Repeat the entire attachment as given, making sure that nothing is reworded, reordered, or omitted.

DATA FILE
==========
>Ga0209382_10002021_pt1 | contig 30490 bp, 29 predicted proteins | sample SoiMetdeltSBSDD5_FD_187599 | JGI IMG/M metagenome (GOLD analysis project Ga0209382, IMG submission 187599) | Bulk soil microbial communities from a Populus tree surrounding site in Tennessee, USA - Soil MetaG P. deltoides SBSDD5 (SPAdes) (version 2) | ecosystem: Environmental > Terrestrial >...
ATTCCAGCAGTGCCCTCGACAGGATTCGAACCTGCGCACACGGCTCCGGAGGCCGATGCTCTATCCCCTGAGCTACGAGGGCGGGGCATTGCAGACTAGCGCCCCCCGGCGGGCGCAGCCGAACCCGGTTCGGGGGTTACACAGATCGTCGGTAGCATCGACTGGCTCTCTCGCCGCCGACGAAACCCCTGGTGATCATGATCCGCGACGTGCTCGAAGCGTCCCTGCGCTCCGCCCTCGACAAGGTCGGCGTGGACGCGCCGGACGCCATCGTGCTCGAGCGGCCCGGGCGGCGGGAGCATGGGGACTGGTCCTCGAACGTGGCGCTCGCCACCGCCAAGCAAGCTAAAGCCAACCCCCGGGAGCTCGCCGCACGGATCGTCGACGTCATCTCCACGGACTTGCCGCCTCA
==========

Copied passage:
>Ga0209382_10002021_pt1 | contig 30490 bp, 29 predicted proteins | sample SoiMetdeltSBSDD5_FD_187599 | JGI IMG/M metagenome (GOLD analysis project Ga0209382, IMG submission 187599) | Bulk soil microbial communities from a Populus tree surrounding site in Tennessee, USA - Soil MetaG P. deltoides SBSDD5 (SPAdes) (version 2) | ecosystem: Environmental > Terrestrial >...
ATTCCAGCAGTGCCCTCGACAGGATTCGAACCTGCGCACACGGCTCCGGAGGCCGATGCTCTATCCCCTGAGCTACGAGGGCGGGGCATTGCAGACTAGCGCCCCCCGGCGGGCGCAGCCGAACCCGGTTCGGGGGTTACACAGATCGTCGGTAGCATCGACTGGCTCTCTCGCCGCCGACGAAACCCCTGGTGATCATGATCCGCGACGTGCTCGAAGCGTCCCTGCGCTCCGCCCTCGACAAGGTCGGCGTGGACGCGCCGGACGCCATCGTGCTCGAGCGGCCCGGGCGGCGGGAGCATGGGGACTGGTCCTCGAACGTGGCGCTCGCCACCGCCAAGCAAGCTAAAGCCAACCCCCGGGAGCTCGCCGCACGGATCGTCGACGTCATCTCCACGGACTTGCCGCCTCA